Louisiana Governor Bobby Jindal said Wednesday afternoon at a press conference in New Orleans that BP, for the very first time, explicitly said it would not pay for any losses associated with the Gulf of Mexico oil drilling moratorium imposed by the federal government beyond the one-hundred-million-dollars that BP has already paid for claims.
The Obama administration had imposed the drilling moratorium on deep-sea drilling after the BP oil spill.
Jindal said that BP said it paid one hundred million dollars only as a “good will gesture”.
After the press conference, the governor’s press office told Bayoubuzz that BP made the moratorium claim refusal statement during the Group Unified Command meeting earlier Wednesday morning.
by Stephen Sabludowsky, Publisher of Bayoubuzz.com
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Rarely, have I seen few issues that have generated as much raw heat, tension, and passion than the Confederate monuments controversy.
Just as existed during the real civil war, where brothers battled brothers, social media is the battleground, particularly Facebook, pitting friend against friend.
On one side of the tense divide, there are those who are protecting the New Orleans civil war era monuments. Burnt in effigy, forever, is the symbol of Mayor Mitch Landrieu for up-ending what the monument protectors consider to be the loving civil society of New Orleans.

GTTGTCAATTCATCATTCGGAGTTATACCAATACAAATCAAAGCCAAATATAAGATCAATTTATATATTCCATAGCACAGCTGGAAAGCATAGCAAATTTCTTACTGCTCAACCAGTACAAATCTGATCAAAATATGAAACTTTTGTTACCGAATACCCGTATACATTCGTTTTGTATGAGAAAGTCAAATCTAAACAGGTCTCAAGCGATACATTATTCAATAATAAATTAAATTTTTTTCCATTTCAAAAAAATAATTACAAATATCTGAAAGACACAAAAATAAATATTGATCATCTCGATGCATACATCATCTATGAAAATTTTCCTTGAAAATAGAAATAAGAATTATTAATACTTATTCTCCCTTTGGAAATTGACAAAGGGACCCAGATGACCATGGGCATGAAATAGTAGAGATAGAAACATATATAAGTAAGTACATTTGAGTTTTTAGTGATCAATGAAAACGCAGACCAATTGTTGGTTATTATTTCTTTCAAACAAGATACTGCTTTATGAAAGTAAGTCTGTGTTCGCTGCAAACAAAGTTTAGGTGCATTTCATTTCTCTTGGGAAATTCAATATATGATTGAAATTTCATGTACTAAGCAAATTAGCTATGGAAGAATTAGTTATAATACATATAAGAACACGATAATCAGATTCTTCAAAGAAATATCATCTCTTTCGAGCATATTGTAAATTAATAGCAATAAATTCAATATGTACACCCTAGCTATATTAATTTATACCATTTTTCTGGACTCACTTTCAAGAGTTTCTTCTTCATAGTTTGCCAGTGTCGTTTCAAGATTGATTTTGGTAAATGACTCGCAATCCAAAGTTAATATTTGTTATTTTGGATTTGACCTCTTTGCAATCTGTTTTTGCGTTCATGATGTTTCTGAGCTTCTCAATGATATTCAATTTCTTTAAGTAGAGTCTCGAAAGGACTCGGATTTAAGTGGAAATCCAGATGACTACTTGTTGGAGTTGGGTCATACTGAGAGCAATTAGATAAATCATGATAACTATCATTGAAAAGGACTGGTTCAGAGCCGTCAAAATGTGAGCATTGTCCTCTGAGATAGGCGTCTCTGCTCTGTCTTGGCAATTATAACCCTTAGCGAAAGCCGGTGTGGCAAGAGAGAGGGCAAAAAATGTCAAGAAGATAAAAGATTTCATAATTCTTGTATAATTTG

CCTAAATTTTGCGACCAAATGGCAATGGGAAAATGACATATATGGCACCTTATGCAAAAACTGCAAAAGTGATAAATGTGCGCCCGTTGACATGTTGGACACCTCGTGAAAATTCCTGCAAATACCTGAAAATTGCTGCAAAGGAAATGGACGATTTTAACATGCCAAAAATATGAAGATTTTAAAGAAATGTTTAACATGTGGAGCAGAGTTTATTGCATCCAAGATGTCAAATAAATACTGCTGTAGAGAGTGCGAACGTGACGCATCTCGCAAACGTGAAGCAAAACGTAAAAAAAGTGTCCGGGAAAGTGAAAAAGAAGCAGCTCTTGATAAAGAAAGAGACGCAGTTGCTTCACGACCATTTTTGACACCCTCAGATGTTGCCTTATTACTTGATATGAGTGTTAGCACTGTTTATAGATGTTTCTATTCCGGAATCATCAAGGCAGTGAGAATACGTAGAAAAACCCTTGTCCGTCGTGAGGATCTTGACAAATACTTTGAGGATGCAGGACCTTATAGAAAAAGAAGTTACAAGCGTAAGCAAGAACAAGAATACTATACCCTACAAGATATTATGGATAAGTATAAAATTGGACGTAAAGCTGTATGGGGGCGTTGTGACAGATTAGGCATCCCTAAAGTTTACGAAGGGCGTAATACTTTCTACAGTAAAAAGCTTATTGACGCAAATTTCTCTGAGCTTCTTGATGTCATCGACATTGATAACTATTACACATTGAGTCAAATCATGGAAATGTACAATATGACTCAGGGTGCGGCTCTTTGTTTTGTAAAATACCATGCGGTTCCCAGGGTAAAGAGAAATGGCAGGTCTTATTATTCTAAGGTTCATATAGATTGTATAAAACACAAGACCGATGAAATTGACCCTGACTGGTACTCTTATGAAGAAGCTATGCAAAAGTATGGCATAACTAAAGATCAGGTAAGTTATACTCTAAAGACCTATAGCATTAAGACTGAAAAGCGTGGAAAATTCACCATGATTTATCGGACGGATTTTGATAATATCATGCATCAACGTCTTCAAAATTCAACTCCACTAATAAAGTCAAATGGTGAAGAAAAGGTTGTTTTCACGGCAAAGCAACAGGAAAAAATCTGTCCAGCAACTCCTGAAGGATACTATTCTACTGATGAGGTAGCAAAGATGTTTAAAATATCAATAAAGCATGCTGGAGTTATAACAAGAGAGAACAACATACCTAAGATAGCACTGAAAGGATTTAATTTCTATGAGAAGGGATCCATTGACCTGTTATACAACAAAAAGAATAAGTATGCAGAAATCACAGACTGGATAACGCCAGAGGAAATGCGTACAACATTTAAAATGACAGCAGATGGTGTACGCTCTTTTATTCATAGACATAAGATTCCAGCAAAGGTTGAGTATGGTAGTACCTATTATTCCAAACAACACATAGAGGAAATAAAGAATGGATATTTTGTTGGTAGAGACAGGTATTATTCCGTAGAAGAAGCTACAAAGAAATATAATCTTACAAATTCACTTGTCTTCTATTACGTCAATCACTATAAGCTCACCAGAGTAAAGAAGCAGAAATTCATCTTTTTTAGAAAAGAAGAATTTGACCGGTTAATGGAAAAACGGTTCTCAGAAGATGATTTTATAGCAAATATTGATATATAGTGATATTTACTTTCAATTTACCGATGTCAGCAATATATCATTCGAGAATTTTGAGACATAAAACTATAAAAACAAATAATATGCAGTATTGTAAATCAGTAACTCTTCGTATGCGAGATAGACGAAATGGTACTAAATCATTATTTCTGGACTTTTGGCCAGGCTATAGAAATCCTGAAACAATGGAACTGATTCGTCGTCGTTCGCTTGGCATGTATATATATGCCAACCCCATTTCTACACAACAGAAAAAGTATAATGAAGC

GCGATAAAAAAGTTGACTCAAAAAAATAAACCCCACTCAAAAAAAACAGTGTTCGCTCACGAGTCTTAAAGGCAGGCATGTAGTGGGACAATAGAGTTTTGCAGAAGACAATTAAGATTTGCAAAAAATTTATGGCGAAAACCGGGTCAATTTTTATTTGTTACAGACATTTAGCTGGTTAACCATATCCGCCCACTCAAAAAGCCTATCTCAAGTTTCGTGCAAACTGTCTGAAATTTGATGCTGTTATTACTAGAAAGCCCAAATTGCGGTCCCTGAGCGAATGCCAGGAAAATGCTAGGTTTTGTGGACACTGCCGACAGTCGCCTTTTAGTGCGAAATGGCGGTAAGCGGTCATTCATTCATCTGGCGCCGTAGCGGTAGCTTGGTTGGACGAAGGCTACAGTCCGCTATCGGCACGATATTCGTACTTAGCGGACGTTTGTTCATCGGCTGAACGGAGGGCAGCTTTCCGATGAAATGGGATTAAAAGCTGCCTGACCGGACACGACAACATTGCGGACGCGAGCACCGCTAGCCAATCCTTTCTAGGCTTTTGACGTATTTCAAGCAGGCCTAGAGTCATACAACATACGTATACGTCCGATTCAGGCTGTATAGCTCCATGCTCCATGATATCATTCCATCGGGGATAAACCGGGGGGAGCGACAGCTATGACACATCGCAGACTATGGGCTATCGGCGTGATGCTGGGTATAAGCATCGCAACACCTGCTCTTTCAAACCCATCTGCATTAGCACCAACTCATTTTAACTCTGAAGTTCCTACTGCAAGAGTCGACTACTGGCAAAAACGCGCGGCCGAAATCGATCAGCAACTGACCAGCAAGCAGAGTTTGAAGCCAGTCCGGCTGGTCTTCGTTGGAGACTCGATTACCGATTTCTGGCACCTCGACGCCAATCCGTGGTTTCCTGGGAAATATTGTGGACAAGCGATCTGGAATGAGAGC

Lately, events have turned somewhat militaristic.
Some protectors of the Confederate monuments have been staying vigilant, in person and online, even surveilling during the wee hours of the morning, waiting for the next Mayor Landrieu attack. On Sunday morning, with protections of snipers, masked workers and a dumbstruck audience, the worst of all of the monuments was cut and carried., the Liberty Monument.
At a press conference today, Louisiana Governor John Bel Edwards said the CAT Tax did not pass the House Ways and Means Committee. The Governor, in addressing the media said that "the fate of that bill was decided long before we unveiled it".